Tuesday, 29 September 2009

Wednesday, 16 September 2009

Review: ZipVit Energy Plus Gel

Apparently this is what Carlos Sastre has to say about ZipVit gels -
“ZipVit as a nutritional supplement is very important to us. The gels are very good and have a really good taste.”

I can only assume that you are not talking about the orange flavour caffeinated gel that I recently tried. I was attracted by the claim that it had more caffeine than 2.5 cans of Red Bull. Jeeeezus, that would be a lot of cafffeine even for my espresso-addled body!!! So I shoved it in my back pocket before the start of this year's Etape to have on the foothills of Mont Ventoux as I felt if I ever needed some caffeine, that was going to be the place. The conditions were not ideal as it was horribly hot in the forest, but I can honestly say that this gel must rank as one of the most unpleasant substances I have ever had the misfortune to eat. It has a paste-like consistency (a bit like a PowerGel), which I really dislike, preferring the more liquid gels like High5 or Torq. It is also high volume (like GoGels). So it was pretty nasty. Bad consistency, and lots of it. It actually made me gag and I had to wash very small mouthfuls down with water. It may have worked, but it was truly horrible. OK, so it was a free sample so I shouldn't be too ungrateful, but sorry, no stars!!

Ch'ti Bike Tour 29 August 2009

I haven't put any posts up for a while - hoping to be more disciplined so here goes...
The 5th edition of the Ch'ti Bike Tour took place on the weekend of 29/30 August 2009, starting and finishing in Armentieres on the Franco-Belgian border, not far from Lille. This event really must be one of amateur cycling's best kept secrets. While cyclists from all over the globe frantically rush to secure a place in high profile events like the Etape du Tour (and with good reason), the Ch'ti Tour is a real gem, and Saturday's main event is much closer to a real long distance road race than the Etape. One rare treat the Ch'ti Tour shares with the Etape though is closed roads. The only traffic we had to contend over the entire 160km distance were official cars and 'motos' trying to squeeze past the peloton.
I entered this year's event as part of a 10 rider London Phoenix team. The pace was fairly fast and furious, with the large lead group covering the first 100km in just over 2.5 hours. Not like a sportive at all! As we sped past farms and through small villages, the locals were often in evidence and were very enthusiastic and supportive. It's true it's not as scenic as Provence (and cow manure doesn't smell as good as lavender), but it was very picturesque nonetheless. Having said that, I didn't get too much of an opportunity to admire the view as the pace was high, and the field was bunched pretty tight. There were a few nervous moments but I managed to avoid the few crashes. I certainly learned a few more French expletives during the day! The terrain ranged from well surfaced roads to narrow gravelly farm roads, and hills were of the short and reasonably sharp variety. Luckily, the weather was pretty good, although the wind was also strong in places. The final 20km (during which I was in a small break trying hard to bridge up to the lead group of 30 or so riders), the route drifted over the border into Belgium, before arriving back at the start. My average speed over the full 100+ mile ditance was a pretty quick 38km/h. One of my breakaway companions (who did no work incidentally!) was Karine Saysset (see below), who I later found out is a multiple French Champion and has been first female finisher in the Etape on at least 2 occasions. She came and thanked me later while me and the boys were havign a beer (which was nice!), but didn't seem to want to share her prize for being first girl home! She was riding in the same team with Cedric Vasseur, the ex-Tour pro. Unfortunately for him, he also had to wear the pink and white team kit!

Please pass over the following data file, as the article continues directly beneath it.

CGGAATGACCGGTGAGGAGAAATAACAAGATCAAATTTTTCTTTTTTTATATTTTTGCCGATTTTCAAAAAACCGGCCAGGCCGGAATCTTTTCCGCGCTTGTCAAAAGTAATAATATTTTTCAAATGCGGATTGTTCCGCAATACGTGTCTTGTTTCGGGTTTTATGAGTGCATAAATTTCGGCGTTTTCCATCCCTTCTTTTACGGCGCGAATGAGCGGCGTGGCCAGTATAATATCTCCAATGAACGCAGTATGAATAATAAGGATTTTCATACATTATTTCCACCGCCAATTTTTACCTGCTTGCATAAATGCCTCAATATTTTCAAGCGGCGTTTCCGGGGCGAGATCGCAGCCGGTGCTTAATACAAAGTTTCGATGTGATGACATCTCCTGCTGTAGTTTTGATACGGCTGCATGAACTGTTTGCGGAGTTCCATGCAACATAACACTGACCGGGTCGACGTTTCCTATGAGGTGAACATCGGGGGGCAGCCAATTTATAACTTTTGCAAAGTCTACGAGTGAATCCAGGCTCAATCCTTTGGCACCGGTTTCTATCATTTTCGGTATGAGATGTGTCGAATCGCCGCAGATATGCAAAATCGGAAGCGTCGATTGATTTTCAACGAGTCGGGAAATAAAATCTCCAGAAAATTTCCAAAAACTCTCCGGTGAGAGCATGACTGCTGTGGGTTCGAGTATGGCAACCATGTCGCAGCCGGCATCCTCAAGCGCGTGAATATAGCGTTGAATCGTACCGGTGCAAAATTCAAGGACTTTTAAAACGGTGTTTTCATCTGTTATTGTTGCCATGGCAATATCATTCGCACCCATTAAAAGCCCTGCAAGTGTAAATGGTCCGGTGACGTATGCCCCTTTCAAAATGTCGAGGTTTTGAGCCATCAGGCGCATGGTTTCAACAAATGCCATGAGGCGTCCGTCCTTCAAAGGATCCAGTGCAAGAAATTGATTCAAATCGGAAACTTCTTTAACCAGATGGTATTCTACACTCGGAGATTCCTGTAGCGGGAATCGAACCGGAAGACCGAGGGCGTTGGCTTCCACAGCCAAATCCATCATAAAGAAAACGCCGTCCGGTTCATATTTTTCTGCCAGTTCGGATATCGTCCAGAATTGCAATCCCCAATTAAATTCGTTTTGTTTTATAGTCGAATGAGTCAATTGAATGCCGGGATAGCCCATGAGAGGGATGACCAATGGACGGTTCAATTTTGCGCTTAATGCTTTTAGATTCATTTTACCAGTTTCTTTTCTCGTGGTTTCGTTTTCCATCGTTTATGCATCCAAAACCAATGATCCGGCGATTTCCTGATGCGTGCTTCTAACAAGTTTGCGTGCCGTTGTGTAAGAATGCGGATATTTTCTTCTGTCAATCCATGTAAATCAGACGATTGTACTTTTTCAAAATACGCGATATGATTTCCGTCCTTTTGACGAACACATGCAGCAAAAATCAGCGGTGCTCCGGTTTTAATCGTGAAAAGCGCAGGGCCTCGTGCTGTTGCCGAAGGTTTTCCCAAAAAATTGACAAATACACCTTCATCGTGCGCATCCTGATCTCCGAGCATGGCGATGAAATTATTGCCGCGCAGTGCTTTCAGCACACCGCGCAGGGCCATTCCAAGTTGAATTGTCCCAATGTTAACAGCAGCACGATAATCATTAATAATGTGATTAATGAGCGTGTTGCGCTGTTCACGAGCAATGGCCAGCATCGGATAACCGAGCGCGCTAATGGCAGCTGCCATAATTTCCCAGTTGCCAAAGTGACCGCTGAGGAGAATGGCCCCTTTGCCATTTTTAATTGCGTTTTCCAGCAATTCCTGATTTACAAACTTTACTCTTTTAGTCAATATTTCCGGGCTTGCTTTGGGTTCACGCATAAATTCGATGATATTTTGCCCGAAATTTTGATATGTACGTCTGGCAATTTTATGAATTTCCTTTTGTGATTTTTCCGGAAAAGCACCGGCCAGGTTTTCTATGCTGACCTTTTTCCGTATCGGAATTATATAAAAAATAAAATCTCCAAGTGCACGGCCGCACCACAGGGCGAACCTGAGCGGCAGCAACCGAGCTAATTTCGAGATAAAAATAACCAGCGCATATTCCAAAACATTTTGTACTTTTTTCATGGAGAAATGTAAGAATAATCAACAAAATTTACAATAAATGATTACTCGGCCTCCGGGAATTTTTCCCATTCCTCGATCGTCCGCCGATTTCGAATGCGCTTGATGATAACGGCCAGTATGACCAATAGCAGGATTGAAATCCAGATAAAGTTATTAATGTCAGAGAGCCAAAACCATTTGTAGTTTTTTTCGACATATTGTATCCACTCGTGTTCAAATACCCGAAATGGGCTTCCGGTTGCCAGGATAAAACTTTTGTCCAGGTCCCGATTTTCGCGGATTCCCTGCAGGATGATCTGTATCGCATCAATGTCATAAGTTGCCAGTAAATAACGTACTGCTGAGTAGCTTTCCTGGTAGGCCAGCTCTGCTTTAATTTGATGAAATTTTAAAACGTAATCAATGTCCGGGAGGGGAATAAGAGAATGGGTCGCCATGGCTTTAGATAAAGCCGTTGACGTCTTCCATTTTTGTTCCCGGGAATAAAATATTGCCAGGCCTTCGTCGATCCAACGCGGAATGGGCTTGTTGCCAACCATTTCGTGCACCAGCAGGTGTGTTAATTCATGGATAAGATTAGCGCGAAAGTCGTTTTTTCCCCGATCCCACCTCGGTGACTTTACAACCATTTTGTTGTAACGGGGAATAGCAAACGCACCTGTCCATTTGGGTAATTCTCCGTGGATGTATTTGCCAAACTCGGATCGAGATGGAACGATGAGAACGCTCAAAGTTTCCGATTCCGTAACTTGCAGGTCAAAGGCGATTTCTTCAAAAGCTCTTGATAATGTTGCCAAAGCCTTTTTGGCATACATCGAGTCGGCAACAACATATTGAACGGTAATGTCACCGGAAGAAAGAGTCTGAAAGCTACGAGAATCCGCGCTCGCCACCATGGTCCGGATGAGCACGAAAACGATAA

British participation in this event is small, but as it's only a one hour drive from Calais it really is a very easy trip. Entry online is (reasonably) straightforward, and is amazing value. Electronic timing, a T-shirt, certificate and (best of all) a slap up meal with local food and Belgian beer after the race is included for around £30. Beat that if you can. The next day you can take part in various less competitive events over different distances on either a road bike or MTB and enjoy more of the region's fine food and drink. All in all a fantastic event and I was happy to be in the results as first British finisher in 46th overall and 21st in my category. What a great weekend!